The Man Who Invented The End-Zone Dance

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From: Tommy Craggs
To: Brian Burke, Josh Levin

I thought about Elmo Wright on Sunday, right after DeSean Jackson got himself and his Eagles in some trouble for channeling a little of old Elmo's spirit. I think about Elmo Wright whenever a player gets flagged for taunting or excessive celebration or flagrant joy or egregious capering, and I think about Elmo Wright whenever a broadcaster responds by harrumphing and jamming another large stick up his ass, which I guess means that I think about Elmo Wright a lot.


Elmo is credited with football's first end-zone dance—a high-stepping number he rolled out in 1969 as a junior wide receiver at the University of Houston. It wasn't much, as dances go. In fact, it's probably a stretch to call it a dance at all (here's an example, from Elmo's days with the Chiefs). It's more of a drum major's move, really—something you do while the marching band is murdering Earth, Wind & Fire. Whatever it was, people didn't like it, and I would imagine the response at the time wasn't all that much different from the NBC broadcast crew's response to DeSean Jackson's taunting penalty against the Giants, which was as follows:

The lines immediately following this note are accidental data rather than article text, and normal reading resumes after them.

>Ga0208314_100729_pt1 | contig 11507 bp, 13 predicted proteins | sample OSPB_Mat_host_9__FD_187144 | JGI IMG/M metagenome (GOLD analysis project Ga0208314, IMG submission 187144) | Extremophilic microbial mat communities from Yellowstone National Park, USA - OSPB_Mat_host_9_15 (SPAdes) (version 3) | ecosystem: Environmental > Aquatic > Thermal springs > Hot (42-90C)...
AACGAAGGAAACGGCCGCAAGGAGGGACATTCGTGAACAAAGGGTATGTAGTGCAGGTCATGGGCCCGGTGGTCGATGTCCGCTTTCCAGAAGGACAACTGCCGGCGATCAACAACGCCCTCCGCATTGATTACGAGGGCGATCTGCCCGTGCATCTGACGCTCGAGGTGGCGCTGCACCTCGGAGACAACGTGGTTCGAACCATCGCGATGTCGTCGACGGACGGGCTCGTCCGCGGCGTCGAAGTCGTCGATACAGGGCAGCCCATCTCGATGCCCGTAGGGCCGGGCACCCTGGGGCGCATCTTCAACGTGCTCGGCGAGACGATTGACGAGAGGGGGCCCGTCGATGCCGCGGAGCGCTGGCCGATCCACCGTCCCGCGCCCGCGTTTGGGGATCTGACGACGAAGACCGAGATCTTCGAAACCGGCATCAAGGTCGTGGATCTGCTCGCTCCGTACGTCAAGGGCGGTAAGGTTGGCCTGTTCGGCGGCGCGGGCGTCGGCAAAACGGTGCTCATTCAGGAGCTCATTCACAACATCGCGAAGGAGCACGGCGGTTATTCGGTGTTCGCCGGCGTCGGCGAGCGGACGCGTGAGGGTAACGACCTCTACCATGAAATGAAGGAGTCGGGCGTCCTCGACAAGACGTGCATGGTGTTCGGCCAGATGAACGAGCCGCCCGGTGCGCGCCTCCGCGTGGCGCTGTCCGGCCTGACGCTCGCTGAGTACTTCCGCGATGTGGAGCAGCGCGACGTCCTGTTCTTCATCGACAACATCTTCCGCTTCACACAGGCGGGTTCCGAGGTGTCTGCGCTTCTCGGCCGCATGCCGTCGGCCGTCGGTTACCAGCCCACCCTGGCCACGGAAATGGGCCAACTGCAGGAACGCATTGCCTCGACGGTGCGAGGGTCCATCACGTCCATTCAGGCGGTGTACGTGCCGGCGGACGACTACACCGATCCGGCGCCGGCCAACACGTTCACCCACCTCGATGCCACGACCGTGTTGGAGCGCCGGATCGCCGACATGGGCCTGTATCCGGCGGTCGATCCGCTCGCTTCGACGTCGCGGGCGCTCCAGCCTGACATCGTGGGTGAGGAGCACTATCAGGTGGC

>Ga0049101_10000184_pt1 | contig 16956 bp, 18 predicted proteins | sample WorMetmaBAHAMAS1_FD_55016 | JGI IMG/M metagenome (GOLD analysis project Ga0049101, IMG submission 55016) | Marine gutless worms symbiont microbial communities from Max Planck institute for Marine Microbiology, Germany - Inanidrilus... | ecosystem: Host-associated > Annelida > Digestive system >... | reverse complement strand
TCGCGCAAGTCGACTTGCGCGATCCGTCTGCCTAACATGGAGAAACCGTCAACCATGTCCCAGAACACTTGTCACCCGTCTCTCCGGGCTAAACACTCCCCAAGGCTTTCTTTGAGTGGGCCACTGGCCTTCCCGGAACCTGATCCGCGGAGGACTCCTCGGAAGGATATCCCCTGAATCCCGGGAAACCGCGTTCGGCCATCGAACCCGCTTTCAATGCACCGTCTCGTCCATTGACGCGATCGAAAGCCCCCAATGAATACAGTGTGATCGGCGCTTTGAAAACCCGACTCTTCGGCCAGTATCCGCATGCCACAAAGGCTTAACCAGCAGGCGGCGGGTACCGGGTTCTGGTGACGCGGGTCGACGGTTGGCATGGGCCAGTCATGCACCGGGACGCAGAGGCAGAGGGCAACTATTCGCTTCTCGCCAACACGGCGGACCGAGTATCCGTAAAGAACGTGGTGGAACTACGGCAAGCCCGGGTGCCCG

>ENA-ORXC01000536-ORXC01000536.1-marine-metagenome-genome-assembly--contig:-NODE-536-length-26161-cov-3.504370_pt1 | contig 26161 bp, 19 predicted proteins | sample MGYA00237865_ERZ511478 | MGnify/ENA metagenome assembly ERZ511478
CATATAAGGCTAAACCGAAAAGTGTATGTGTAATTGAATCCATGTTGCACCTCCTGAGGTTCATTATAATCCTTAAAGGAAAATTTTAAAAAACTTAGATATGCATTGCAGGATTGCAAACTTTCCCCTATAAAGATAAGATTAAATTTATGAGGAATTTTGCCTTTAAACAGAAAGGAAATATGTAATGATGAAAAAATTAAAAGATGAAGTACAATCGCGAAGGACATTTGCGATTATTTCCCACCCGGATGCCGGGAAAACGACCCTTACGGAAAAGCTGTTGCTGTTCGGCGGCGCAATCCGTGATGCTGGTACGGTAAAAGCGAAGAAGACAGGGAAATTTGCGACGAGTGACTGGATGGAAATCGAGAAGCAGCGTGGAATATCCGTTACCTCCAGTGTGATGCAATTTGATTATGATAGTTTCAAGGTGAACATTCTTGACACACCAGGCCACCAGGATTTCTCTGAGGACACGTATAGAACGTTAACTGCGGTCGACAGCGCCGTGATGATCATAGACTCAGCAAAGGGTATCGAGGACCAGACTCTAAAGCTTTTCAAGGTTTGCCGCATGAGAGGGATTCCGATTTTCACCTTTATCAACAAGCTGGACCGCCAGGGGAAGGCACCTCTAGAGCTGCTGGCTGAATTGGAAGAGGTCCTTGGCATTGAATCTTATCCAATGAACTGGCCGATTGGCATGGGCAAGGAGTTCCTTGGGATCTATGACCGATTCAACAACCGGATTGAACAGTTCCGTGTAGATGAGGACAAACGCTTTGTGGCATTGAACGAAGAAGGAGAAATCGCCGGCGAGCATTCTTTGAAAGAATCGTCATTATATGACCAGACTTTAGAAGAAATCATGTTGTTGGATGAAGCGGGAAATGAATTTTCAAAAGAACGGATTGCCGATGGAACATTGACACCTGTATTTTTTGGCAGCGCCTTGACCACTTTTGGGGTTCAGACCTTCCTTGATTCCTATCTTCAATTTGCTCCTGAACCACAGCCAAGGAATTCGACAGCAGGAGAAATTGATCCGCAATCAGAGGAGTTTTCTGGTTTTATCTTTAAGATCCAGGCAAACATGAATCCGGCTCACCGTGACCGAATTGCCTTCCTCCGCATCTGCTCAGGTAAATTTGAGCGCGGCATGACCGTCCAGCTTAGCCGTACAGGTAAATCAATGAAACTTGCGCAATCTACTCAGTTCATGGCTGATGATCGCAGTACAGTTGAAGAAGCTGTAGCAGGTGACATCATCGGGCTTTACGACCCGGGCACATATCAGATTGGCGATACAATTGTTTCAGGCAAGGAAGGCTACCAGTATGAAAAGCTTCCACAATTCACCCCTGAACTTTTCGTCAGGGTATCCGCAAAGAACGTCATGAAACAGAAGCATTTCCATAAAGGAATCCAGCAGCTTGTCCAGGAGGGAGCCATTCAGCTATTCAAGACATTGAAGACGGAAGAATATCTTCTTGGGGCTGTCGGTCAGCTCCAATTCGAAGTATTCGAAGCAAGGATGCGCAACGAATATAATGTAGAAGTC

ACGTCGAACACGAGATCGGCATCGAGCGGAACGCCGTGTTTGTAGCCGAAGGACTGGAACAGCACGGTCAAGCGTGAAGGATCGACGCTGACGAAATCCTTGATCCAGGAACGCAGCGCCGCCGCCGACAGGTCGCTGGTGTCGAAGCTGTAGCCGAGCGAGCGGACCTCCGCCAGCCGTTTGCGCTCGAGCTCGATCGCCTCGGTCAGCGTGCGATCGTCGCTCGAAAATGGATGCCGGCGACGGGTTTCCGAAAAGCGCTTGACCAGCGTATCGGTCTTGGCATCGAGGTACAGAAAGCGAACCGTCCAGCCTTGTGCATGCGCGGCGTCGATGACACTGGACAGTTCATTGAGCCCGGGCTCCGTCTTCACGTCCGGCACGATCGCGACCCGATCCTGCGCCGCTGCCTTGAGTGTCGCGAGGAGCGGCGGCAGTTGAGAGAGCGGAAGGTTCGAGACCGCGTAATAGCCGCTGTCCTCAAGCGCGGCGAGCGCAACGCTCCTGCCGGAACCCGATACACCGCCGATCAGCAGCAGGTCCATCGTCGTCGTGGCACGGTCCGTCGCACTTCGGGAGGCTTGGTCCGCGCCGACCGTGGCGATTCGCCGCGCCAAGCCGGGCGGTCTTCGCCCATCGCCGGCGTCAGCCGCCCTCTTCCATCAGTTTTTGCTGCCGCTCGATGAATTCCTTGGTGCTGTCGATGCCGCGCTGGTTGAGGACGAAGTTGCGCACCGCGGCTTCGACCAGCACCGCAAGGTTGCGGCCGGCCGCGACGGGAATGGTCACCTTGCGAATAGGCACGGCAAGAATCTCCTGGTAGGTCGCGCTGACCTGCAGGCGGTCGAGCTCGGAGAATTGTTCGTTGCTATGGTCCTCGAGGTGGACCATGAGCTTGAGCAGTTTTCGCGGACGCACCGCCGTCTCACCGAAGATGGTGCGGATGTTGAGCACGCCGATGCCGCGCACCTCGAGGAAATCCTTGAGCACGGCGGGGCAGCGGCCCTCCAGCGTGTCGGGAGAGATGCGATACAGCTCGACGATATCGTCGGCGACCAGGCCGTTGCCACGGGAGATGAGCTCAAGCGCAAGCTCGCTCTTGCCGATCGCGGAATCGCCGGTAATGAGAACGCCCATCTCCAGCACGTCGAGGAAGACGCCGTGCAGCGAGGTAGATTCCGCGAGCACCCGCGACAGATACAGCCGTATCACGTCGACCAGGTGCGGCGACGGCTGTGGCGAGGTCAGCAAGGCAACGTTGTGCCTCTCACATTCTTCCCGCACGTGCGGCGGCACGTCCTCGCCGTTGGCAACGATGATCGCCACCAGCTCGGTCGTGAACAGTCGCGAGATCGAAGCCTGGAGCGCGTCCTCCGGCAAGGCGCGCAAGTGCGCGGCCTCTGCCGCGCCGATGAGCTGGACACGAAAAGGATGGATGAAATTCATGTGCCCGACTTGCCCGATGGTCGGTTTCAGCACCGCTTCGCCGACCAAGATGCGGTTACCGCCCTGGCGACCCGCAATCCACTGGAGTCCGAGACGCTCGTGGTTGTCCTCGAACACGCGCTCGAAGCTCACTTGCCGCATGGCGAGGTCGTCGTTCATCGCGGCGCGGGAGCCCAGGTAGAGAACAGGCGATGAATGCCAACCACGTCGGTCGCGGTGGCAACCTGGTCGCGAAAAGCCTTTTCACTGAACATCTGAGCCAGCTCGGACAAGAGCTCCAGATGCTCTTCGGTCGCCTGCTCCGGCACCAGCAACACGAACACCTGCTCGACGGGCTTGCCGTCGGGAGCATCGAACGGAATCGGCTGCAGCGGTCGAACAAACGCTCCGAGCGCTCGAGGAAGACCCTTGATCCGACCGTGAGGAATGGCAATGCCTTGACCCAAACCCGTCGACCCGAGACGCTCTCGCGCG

Cris Collinsworth: "That's ridiculous."

Al Michaels: "That is ridiculous."

Collinsworth: "You know ... you wanna get paid. You wanna get the big bucks. You wanna get treated like a superstar. You can't do stupid stuff. That was stupid."


Michaels: "Very."

You want stupid? OK, try to follow along here: With the Eagles pinned near their own end zone, Jackson caught a 50-yard heave from Vince Young and then got shoved out of bounds along the New York sideline, whereupon he flipped the ball to a Giants assistant and brushed some invisible dirt off his chest. That earned him a 15-yard penalty. Under normal circumstances, those 15 yards would've been deducted from the end of the run. During the play, however, a Giants tackle had been flagged for illegal use of the hands, a 10-yarder. Even though one of these was a dead-ball penalty and the other was not, and even though one of these involved a player potentially gaining a playing advantage through underhanded means and the other did not, and even though no one watches football for all the fine modesty and self-effacement on display, it was ruled that the penalties canceled each other out. They were coincident, the logic of the ruling went, and therefore equivalent. No matter that the Eagles were effectively punished for the Giants' penalty—that if New York hadn't been penalized, Philly would've had the ball 35 yards further down the field. That's stupid. Very.


I'm sure the offsetting-penalty technicality has been on the books for years, but it struck me on Sunday as the perfect expression of the Roger Goodell era—the actual football, the stuff that happens after the snap and before the whistle, is no more important than the league's self-presentation. The game and the marketing offset each other.

And so I thought about Elmo Wright again.